Between the 9th and 15th September the last of the British troops to carry out a tour on the Caribbean island of Anguilla will be returning to England.
Reference attached News Release.
As the last of the British troops begin to pull out of Anguilla this film shows some of the achievements accomplished by men of the Royal Engineers during the past two years.
Hercules aircraft leaves Anguilla. (Shot from 'plane.)
Ditto shot from ground.
Scenes of Sappers' road-works at Island Harbour. (Shot from Land Rover.)
Scene of Island Harbour School.
Road scene - Island Harbour.
Cut-away, Library sign.
General View of Library.
Scene of Valley Primary School.
Cut-away of children.
Shot of 5 cell Prison block at Anguillan Police Unit.
General View of Customs House at Road Bay.
Cut-away of current road-works at Sandy Ground.
General View of Water Stand pipe at Northill Village with children and Police.
Loading Hercules before take off.
Air shots should be edited to end film.
Film 2 Shot 8 - Suggest this shot for opening sequence.
Script is copyright Reuters Limited. All rights reserved
Background: Between the 9th and 15th September the last of the British troops to carry out a tour on the Caribbean island of Anguilla will be returning to England.
Since March 1969, successive Squadrons of the Royal Engineers have carried out tours of six months duration on the sunshine isle, undertaking a programmer of building and installation to bring much need amenities to the islands inhabitants.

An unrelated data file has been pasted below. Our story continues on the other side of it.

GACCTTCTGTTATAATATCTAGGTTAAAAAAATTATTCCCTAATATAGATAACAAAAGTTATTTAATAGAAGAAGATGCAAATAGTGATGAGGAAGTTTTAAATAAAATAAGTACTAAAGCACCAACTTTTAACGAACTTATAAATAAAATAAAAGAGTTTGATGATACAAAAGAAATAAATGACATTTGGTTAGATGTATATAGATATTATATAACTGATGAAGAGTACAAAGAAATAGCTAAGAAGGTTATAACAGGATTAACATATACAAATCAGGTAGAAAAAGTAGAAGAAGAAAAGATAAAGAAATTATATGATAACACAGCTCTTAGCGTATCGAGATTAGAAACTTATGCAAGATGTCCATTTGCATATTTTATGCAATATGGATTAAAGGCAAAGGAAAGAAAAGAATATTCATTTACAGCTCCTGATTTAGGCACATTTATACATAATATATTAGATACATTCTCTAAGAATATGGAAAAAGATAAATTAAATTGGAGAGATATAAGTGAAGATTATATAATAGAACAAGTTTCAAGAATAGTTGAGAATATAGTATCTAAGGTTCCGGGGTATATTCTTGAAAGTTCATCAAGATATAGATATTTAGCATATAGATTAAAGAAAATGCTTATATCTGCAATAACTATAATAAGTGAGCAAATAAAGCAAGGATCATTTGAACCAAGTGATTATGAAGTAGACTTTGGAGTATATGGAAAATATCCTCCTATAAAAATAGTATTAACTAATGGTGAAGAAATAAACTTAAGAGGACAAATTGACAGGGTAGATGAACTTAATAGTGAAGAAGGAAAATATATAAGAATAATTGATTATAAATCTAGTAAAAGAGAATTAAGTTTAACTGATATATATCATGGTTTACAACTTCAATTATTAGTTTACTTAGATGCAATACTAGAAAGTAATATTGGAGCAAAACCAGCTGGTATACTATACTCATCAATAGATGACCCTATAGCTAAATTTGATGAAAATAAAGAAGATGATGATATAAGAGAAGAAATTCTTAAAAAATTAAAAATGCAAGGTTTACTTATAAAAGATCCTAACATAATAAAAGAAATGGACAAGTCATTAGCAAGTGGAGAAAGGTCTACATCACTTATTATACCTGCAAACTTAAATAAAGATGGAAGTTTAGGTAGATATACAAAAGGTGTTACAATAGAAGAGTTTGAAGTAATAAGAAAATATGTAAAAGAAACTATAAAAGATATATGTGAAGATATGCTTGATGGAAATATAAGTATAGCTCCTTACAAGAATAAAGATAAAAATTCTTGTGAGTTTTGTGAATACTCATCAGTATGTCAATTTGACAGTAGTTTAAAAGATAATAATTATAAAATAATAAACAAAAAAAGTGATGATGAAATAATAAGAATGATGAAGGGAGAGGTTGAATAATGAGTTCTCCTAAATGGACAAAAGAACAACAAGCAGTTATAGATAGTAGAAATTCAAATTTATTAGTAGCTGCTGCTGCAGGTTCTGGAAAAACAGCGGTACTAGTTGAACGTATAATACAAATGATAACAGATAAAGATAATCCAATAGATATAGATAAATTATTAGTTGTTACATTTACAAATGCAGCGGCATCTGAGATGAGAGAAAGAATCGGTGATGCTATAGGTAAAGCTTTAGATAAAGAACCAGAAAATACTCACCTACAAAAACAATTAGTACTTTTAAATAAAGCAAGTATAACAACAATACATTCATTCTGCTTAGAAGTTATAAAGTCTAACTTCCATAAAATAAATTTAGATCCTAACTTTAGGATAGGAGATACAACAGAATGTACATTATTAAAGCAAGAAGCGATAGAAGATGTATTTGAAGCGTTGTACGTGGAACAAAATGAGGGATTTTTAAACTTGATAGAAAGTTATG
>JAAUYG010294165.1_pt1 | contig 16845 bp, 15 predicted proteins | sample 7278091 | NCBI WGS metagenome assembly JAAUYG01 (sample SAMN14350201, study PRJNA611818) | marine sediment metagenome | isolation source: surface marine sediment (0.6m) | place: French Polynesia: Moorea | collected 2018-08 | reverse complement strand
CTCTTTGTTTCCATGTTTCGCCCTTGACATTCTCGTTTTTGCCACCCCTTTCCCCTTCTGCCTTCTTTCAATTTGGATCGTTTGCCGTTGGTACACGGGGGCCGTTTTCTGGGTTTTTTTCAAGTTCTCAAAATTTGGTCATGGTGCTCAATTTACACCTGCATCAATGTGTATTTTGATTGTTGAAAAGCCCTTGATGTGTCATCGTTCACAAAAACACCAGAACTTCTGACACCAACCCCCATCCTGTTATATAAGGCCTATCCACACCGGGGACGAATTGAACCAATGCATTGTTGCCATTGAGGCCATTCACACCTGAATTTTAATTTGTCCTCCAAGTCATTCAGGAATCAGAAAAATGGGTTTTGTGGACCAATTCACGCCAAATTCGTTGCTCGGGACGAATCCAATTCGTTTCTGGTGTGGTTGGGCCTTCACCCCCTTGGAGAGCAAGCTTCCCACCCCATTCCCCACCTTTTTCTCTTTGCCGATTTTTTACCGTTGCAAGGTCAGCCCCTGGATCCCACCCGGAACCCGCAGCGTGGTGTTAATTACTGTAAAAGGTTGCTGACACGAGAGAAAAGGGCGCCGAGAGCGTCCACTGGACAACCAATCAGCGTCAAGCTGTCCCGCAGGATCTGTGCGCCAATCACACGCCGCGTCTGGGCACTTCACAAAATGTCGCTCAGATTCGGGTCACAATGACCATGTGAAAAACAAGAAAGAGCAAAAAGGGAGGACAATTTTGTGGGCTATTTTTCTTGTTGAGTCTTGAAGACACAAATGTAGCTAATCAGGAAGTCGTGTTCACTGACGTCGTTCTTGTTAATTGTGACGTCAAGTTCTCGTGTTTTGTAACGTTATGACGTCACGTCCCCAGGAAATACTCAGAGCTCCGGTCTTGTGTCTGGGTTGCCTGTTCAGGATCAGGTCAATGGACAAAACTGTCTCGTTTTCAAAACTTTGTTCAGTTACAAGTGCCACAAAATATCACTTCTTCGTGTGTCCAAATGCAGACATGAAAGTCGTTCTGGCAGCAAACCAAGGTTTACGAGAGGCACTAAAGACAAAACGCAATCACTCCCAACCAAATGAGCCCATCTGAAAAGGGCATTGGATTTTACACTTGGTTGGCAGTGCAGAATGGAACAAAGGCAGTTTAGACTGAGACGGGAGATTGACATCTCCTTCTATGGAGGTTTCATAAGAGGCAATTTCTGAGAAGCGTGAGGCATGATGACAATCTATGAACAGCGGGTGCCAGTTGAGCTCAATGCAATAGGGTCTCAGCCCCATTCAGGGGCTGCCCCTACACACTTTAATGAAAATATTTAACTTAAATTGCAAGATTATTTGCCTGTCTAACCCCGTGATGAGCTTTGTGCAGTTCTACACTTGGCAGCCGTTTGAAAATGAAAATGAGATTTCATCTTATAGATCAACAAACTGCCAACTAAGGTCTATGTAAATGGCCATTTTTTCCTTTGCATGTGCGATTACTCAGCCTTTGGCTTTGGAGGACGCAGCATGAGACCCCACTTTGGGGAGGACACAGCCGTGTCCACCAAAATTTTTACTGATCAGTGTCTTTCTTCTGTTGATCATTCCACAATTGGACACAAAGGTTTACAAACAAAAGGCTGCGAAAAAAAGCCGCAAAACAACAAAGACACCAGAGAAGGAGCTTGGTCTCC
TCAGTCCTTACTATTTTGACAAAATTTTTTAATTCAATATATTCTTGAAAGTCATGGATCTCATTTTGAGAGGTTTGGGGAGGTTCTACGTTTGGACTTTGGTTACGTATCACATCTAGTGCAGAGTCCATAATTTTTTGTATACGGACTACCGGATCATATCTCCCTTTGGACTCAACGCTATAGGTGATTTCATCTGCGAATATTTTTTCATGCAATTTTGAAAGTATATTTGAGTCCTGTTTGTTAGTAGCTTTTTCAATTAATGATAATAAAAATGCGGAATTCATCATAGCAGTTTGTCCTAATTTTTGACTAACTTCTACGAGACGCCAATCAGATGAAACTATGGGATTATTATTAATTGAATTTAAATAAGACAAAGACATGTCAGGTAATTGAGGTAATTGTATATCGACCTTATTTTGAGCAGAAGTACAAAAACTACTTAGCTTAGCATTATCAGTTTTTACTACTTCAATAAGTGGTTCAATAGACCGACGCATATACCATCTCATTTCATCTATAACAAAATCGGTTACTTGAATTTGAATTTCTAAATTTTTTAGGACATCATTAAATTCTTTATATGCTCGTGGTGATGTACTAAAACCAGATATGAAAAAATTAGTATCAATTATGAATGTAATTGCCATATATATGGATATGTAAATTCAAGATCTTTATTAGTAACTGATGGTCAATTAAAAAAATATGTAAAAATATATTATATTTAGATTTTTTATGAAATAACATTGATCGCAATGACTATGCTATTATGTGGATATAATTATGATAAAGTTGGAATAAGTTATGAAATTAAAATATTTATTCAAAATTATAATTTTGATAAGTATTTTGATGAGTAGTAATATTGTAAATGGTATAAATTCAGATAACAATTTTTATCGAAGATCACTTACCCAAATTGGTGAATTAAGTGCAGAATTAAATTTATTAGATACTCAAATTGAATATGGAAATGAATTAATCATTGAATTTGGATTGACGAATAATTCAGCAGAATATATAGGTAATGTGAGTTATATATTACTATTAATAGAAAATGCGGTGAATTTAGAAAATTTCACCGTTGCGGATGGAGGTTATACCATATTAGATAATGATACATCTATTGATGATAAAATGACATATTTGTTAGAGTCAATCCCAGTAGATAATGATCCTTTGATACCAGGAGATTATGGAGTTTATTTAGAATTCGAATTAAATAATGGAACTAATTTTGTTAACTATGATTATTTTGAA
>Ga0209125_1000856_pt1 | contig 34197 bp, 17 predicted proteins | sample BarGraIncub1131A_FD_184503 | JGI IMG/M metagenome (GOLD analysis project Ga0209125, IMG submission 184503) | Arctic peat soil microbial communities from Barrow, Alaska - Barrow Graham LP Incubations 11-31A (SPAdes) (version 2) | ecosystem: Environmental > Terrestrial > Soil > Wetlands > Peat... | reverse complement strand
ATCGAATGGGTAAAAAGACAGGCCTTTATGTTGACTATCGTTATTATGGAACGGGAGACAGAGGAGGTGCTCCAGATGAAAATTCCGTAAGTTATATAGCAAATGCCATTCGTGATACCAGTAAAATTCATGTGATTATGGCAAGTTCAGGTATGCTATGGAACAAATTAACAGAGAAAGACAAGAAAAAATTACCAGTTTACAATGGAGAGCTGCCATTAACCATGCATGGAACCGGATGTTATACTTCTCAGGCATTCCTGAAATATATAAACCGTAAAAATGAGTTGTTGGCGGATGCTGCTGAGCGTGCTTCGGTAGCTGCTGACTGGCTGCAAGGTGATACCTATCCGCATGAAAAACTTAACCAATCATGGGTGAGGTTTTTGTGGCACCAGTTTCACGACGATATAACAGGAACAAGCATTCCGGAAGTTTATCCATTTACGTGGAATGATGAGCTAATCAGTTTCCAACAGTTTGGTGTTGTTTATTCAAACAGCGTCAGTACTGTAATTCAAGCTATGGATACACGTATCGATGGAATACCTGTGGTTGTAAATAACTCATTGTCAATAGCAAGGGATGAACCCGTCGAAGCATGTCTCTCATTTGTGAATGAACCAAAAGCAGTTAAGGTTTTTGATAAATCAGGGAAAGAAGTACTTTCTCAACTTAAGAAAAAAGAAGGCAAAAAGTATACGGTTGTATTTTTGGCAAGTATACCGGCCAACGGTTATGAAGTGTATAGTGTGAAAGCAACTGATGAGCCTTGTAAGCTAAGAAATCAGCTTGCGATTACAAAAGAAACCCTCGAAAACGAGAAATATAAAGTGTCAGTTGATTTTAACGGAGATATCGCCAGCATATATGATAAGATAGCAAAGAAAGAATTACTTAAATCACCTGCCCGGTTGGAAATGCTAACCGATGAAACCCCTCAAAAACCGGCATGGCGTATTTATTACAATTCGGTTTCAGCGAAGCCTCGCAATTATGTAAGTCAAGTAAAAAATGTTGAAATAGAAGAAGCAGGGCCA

Although working at only Squadron strength the achievements of the Sappers have been considerable. Working in temperatures of ten in excess of 100 degrees and with few amenities they have worked side by side with locally employed labour to complete an impressive number of projects which will be of tremendous value to the future of the island.
33 Field Squadron started the work with the construction of a 700 pupil Secondary School, renovation of the existing school and the surfacing of about two miles of roadway. They were followed by a composite detachment from 37 Regiment which constructed a 252 feet long deep water jetty, installed a 75,000 gallon water at the new school and carried out further road surfacing.
48 Field Squadron's tour was spent in the construction of a school laboratory block, a new school at Island Harbour, a secure lock-up prison, further roadworks, well drilling and a long term electricity scheme. They were succeeded by 52 Field Squadron (Airfields)] who installed street lighting, constructed a jetty warehouse, carried out repairs and maintenance to the electrical services and further extended the road surfacing.
Finally,m a detachment about 40 strong of 51 Field Squadron (Airfields) have carried out maintenance and minor improvement tasks to ensure that everything was in good order before their departure. The Squadron, which is part of 39 Engineer Regiment from Waterbeach in Cambridgeshire, is Commanded by Major L.J. Kennedy, Re, and they will be flying back to the UK aboard Hercules aircraft of the Royal Air Force.
Major Kennedy, who was the Force Commander during final phase, will leave behind him an island, where since the early troubled days in 1969, the soldiers and the small force of Metropolitan Police have forged many bonds of friendship with the local people and helped to create an atmosphere of pace and security which will enable the islanders to look to the future with renewed hope and optimism.